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It’s true enough that truckers through the entire British diaspora are evidently going to lead the revanchist working class violent revolution against decency. But that doesn’t mean truckers don’t have it hard. It’s a shit job and it’s gotten a lot worse over the years. With supply chains issues dominating the headlines, Harold Meyerson reminds us that the way truckers are treated is a big part of the problem.

For the past dozen years, Omar Alvarez has been a key link in the nation’s supply chain. He’s one of some 12,000 truckers who haul the containers from the adjacent ports of Los Angeles and Long Beach (where 40 percent of all the ship-borne imports to the United States arrive) to the immense complex of warehouses 50 miles east of L.A., where the goods are unpacked, resorted, put back on other trucks, and sent to all the Walmarts, Targets, and the like within a thousand-mile radius.

In the course of his daily rounds, Alvarez promotes the general welfare to insure the domestic tranquility of manufacturers, shopkeepers, and consumers. For which the economic system of his grateful country rewards him with … a pittance.

Alvarez works for one of the largest trucking companies at the ports, XPO Logistics, but XPO insists that Alvarez and his fellow truckers aren’t really employees. As far as XPO is concerned, they’re independent contractors and it treats them as such—though they drive XPO trucks they lease from the company or its adjuncts and can’t use those trucks for any other jobs. As independent contractors, they receive no benefits and aren’t covered by minimum-wage statutes. They must pay for their gas, maintenance, rig insurance, and repairs themselves; and, ever since the pandemic clogged the ports with more goods than ever before, they’ve had to wait in lines for as long as four to six uncompensated hours before they can access a container and get it on the road. If they get in the wrong line at the port, they literally can’t get out, surrounded by other trucks and doomed to waste more time. Many ports don’t even provide bathrooms for waiting truckers, because they aren’t port employees.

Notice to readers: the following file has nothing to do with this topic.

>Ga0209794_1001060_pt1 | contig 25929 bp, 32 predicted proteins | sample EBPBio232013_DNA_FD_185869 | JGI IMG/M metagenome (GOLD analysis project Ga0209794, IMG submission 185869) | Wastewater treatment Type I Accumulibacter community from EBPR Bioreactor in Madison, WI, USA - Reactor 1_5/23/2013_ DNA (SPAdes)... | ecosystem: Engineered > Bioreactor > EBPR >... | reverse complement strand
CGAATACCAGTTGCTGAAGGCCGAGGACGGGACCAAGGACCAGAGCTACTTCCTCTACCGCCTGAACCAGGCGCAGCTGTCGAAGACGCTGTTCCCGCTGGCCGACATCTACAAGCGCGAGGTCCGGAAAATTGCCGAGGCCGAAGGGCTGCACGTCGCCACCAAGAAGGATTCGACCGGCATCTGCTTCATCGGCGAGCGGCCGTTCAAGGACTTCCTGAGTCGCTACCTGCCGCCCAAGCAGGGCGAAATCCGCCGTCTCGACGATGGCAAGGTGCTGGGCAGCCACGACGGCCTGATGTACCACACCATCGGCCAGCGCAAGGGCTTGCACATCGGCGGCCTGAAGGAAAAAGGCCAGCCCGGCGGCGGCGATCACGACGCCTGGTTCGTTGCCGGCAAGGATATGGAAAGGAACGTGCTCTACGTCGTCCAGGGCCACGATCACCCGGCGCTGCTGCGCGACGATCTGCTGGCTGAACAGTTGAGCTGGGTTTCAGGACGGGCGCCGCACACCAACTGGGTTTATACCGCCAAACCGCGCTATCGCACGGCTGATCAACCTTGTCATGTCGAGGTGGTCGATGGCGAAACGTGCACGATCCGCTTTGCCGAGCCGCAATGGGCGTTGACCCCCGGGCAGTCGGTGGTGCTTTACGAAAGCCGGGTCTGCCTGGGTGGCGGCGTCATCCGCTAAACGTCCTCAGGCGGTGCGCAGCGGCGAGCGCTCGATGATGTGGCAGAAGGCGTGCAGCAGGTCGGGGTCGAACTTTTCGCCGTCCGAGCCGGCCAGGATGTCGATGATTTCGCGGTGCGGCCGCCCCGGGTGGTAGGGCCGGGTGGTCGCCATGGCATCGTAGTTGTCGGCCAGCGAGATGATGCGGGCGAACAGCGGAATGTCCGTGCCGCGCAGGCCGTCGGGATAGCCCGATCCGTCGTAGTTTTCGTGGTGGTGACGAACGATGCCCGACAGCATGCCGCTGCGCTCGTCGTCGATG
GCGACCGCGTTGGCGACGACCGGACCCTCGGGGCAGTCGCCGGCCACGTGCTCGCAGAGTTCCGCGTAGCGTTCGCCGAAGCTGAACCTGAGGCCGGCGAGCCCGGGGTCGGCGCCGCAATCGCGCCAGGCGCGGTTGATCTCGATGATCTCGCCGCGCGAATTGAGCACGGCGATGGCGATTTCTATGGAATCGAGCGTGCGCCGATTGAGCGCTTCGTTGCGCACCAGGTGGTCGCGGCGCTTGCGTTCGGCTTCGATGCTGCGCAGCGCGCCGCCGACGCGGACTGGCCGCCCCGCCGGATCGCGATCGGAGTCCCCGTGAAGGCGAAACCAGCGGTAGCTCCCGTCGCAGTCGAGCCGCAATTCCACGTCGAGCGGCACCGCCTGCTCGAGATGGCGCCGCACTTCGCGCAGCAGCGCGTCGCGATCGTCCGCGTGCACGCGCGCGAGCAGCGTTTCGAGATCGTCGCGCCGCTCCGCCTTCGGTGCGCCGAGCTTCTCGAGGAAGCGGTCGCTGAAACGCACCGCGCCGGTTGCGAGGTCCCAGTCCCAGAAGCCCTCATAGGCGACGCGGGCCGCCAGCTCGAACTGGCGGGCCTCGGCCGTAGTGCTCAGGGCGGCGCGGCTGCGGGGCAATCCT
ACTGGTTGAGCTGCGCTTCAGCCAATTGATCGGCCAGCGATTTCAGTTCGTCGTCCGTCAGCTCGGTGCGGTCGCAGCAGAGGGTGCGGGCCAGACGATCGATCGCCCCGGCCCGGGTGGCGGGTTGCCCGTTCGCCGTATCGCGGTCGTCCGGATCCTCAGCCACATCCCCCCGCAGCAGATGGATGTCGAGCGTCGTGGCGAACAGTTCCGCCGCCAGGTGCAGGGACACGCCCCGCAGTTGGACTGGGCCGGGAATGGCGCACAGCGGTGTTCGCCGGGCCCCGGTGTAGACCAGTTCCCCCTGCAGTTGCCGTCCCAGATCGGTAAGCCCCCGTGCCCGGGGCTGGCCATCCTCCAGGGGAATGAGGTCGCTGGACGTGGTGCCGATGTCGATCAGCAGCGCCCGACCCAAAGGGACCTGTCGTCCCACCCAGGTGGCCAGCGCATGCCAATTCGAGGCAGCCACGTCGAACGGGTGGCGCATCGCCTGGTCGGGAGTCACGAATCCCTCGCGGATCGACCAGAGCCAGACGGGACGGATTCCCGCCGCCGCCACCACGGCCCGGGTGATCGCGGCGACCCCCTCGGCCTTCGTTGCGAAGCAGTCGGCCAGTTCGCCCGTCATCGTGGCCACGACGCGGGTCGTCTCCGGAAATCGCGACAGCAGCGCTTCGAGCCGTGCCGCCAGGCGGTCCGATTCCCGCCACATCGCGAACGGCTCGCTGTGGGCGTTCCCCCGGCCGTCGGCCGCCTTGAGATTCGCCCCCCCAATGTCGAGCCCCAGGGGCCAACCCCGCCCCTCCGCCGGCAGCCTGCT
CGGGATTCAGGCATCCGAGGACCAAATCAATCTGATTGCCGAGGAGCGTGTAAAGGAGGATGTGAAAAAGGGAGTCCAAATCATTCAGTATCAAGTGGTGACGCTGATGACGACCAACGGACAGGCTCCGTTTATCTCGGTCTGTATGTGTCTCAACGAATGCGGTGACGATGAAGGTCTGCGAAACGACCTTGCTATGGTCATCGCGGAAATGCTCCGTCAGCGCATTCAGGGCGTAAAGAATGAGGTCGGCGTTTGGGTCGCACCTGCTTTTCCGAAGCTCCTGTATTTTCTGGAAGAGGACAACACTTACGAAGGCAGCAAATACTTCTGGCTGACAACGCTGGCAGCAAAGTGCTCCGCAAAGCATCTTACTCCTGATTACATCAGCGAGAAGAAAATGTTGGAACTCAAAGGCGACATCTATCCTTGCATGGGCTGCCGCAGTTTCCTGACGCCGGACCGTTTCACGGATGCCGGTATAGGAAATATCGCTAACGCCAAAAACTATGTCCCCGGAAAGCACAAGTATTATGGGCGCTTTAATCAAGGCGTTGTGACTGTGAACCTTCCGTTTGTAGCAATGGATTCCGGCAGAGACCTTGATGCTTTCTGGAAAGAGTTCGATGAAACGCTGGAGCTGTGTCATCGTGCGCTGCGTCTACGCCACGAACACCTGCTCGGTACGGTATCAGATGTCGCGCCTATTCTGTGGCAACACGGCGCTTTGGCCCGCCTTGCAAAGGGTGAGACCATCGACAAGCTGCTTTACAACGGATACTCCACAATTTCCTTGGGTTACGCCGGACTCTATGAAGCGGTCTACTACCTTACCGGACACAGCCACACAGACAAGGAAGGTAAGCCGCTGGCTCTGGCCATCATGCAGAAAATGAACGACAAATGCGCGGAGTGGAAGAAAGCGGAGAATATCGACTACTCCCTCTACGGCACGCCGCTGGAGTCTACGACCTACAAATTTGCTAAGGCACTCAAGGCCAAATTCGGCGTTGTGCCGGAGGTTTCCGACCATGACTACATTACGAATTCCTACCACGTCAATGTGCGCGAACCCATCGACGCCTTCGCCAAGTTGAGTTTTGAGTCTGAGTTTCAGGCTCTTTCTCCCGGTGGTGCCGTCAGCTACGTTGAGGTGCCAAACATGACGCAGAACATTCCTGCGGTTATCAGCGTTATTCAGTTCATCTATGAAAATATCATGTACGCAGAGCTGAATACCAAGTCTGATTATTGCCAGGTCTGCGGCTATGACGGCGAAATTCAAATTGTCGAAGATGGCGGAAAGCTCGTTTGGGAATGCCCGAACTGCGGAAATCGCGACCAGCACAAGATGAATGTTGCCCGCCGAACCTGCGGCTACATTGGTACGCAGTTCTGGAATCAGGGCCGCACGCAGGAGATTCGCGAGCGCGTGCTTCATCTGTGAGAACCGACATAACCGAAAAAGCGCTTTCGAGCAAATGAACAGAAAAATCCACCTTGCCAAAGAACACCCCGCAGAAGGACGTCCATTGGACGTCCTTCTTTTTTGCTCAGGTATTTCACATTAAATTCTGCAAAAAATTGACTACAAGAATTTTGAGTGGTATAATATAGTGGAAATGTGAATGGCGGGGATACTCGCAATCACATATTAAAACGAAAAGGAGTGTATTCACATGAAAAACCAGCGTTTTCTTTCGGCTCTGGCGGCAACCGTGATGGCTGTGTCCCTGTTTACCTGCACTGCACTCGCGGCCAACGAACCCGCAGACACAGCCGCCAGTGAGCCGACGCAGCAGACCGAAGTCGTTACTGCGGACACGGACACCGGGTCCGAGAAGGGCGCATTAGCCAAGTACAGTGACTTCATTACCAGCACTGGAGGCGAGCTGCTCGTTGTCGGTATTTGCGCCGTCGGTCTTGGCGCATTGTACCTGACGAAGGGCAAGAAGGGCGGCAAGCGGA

According to a 2019 study by the Labor Center at the University of California, Berkeley, the median annual pre-tax income of Alvarez and his fellow port truckers, once their expenses are factored in, is a munificent $28,000.

“We have no health insurance,” Alvarez says. Like the majority of port truckers, he’s an immigrant who doesn’t qualify for Medicaid. “When I need to see a doctor,” he says, “I drive [not in his truck] to Tijuana.”

Perhaps one-fifth of port truckers actually are independent contractors; nearly everyone else is, like Alvarez, misclassified as independents. Over the past decade, dozens of lawsuits from misclassified drivers have resulted in judgments affirming that they’ve been misclassified and awarding them compensation from the companies that misclassified them. XPO recently paid a $30 million fine to a large number of its drivers. But neither XPO nor any of the other fined companies have stopped misclassification. It’s cheaper for them to pay a fine than to pay their drivers a living wage.

Not surprisingly, given the long waits and meager rewards, a lot of drivers have simply stopped showing up. According to Gene Seroka, the executive director of the Port of L.A., fully 30 percent of the port’s 12,000 drivers no longer show up on weekdays, a percentage that rises to 50 percent on weekends. Once the waits exceed six hours, as they now sometimes do, drivers would run the risk of exceeding the 11-hour federal limit on trucker workdays if they then were to actually get a load—which means the port must turn them away, and they’ll have spent an entire workday for no pay at all.

And you wonder why the supply chain isn’t working very well?

Heck, maybe if truckers were treated better, they wouldn’t be so susceptible to idiocy.

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